Tinariwen's music arose as a protest against their imprisonment. These are songs which follow a traditional style - the emphasis is in the use of the voice and the telling of a story, nurturing the words to entrance your audience. These are hardy people. They respect the power of the word and the strength of a song. Although the CD 'sleeve notes' do not provide a translation, the emotion comes across. Their rhythms are not as mechanistic or as frenetic as many Western bands - the beat you follow here is more cerebral, more akin to the pace of desert life.
The recording lacks the over-production associated with many Western recordings. This is sparse music, in keeping with its situation. The human voice is the easiest instrument to carry on a camel or horse. It is served up with assurance, here, the lead being echoed by a female or male chorus. There are no frills or pretensions. First and foremost, the music appeals to you as being honest. We have no hype here, no self-infatuation, merely human beings enjoying the pleasures of communicating with others.
The sounds are hypnotic - they carry you along and energise you with their simplicity and calm energy. This is refreshing music, music to cleanse your pallet of all the noise you hear on the radio. This is music to which you can relate, wherever you come from.
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on 23 August 2004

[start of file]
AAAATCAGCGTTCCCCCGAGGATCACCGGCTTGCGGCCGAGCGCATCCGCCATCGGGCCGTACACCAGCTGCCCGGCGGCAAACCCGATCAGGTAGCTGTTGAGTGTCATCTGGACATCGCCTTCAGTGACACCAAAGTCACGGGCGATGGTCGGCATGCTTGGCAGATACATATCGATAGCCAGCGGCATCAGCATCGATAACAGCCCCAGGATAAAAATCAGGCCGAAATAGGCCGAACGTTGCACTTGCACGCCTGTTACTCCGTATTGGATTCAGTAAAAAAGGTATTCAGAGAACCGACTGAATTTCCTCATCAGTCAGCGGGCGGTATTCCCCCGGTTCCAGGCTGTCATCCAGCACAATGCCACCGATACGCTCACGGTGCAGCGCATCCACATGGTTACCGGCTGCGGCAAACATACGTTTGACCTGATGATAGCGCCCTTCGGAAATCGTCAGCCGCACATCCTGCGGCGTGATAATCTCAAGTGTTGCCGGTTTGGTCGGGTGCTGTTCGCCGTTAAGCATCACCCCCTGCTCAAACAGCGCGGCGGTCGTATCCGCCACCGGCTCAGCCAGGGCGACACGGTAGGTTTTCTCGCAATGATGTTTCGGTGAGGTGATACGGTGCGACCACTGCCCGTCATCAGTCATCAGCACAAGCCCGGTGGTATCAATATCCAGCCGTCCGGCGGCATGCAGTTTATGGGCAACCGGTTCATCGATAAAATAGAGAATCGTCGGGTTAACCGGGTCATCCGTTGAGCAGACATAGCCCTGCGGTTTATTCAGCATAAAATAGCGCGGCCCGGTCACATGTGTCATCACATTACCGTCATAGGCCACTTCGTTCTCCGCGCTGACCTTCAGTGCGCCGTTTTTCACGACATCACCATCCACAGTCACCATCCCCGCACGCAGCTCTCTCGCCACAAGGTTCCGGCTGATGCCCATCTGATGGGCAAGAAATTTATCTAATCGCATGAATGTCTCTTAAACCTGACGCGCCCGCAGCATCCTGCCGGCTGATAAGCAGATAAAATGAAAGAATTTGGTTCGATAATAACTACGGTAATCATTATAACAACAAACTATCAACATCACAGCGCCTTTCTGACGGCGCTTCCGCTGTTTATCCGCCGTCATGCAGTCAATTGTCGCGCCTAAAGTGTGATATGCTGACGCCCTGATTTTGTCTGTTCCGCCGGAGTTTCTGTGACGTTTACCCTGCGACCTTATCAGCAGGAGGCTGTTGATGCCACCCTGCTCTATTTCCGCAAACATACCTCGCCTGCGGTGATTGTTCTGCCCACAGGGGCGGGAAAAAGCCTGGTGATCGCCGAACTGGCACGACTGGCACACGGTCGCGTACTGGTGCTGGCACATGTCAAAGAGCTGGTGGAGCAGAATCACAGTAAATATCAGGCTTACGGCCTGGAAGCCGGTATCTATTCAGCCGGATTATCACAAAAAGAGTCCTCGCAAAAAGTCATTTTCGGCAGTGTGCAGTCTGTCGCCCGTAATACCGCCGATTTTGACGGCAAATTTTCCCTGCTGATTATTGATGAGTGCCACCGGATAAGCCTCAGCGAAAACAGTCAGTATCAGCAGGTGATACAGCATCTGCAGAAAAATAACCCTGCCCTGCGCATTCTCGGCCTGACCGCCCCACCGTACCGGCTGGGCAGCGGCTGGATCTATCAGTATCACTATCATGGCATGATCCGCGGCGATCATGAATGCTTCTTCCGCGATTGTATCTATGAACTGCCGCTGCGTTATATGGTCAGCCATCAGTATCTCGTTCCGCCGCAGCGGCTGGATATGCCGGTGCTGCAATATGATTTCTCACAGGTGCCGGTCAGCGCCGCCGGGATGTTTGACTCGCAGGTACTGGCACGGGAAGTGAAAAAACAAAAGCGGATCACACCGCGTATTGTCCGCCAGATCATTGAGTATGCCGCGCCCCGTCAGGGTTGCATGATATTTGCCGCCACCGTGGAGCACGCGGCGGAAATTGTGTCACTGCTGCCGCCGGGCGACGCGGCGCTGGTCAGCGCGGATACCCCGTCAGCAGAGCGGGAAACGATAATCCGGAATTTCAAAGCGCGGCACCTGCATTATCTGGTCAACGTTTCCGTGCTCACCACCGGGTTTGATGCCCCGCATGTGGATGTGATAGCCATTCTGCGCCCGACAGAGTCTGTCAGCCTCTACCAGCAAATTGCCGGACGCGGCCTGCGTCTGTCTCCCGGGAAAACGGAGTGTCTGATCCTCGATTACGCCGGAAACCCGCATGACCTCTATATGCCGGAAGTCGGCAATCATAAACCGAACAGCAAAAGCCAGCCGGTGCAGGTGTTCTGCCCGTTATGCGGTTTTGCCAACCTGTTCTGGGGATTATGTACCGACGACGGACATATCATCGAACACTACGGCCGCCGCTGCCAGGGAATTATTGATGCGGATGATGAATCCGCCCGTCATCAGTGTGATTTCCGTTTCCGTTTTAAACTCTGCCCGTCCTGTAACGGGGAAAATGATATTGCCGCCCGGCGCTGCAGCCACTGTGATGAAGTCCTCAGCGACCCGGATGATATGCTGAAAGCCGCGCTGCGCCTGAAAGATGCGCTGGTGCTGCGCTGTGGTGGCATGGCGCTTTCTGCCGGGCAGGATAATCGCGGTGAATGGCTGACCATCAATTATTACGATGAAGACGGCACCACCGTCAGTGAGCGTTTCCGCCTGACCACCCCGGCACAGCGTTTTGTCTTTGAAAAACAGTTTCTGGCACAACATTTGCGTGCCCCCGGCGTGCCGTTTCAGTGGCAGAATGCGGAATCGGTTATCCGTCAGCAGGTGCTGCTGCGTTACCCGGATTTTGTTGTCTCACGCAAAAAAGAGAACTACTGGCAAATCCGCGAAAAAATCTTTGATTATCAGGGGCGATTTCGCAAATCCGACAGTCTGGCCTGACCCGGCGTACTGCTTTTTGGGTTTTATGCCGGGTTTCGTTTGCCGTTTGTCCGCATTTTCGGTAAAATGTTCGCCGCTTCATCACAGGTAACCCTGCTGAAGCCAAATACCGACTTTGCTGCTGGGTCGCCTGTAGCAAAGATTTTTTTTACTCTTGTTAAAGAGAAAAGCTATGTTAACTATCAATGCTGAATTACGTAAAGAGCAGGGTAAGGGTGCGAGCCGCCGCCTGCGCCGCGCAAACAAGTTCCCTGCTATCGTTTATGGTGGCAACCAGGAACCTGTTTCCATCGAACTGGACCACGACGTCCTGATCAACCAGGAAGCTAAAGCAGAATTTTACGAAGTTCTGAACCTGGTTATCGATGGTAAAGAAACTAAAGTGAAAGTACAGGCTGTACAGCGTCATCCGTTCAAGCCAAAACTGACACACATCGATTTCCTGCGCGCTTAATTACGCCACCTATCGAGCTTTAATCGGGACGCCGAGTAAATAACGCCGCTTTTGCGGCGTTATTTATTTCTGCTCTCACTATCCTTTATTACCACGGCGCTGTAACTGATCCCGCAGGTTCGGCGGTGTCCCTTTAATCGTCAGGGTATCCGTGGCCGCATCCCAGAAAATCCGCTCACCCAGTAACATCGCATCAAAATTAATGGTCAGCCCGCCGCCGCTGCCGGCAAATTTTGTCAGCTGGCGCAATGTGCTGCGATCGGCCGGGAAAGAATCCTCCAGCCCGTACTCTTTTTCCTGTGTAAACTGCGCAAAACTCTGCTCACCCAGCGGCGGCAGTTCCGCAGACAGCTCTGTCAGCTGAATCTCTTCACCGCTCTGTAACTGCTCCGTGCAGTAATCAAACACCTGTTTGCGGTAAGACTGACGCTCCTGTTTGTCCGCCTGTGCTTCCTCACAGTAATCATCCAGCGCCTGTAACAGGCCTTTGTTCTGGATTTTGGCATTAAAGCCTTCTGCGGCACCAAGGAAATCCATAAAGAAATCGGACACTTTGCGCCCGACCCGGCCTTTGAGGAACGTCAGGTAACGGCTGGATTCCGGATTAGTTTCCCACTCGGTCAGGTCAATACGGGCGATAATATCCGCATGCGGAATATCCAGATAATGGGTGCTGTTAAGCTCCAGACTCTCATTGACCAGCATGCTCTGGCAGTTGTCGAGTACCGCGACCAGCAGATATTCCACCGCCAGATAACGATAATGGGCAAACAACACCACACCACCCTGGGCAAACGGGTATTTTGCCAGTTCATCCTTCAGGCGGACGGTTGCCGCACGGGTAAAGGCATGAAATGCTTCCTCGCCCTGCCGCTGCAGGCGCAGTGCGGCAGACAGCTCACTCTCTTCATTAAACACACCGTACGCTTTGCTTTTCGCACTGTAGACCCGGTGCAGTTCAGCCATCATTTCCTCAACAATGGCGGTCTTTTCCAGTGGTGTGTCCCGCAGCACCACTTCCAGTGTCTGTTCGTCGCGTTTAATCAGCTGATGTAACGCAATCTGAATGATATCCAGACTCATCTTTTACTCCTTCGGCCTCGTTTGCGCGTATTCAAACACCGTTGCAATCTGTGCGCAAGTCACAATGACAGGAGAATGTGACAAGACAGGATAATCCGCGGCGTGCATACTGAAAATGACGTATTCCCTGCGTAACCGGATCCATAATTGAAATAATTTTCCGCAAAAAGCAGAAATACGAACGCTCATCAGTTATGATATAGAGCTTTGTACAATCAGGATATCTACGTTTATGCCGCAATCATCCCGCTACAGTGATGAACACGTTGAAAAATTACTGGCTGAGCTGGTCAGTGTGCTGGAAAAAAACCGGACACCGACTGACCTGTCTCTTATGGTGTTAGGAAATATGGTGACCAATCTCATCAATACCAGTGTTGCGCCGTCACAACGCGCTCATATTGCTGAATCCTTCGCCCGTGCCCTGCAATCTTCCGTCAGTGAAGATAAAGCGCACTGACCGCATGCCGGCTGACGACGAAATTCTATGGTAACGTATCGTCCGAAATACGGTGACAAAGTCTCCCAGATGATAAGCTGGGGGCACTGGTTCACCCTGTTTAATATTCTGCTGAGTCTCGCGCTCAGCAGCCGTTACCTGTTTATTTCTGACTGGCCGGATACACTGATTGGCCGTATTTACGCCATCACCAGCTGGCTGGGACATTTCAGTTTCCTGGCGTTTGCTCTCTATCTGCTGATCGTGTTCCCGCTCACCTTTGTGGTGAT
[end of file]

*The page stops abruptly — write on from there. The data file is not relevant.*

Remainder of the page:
This CD is a mix of modern and traditional music created by a nomadic tribe from the Sub-Sahara desert. The tribe officially lives in the country of Mali. The liner notes are required to understand the theme of the songs: the desire for freedom and independence under restrictions and occupation (the French). The artificial borders created by the French restrict their lifestyle. The music reflects their free spirit: it is ambient, uninhibited, natural. It does not possess the over-powering percussion often associated with nomadic Arabic people.
The male vocals are accompanied by great guitar rhythms and melodies ... sometimes a female chorus responds to the male vocals. This traditional music is called "Tishoumaren" or "Ishumar" for short and is in the "new style" accompanied by guitar instead of the traditional lute. Modern guitarists & pop musicians such as Bob Marley, John Lennon, & Bob Dylan influecned their music, the liner notes inform us. The language sounds Arabic and is called "Kel Tamashek".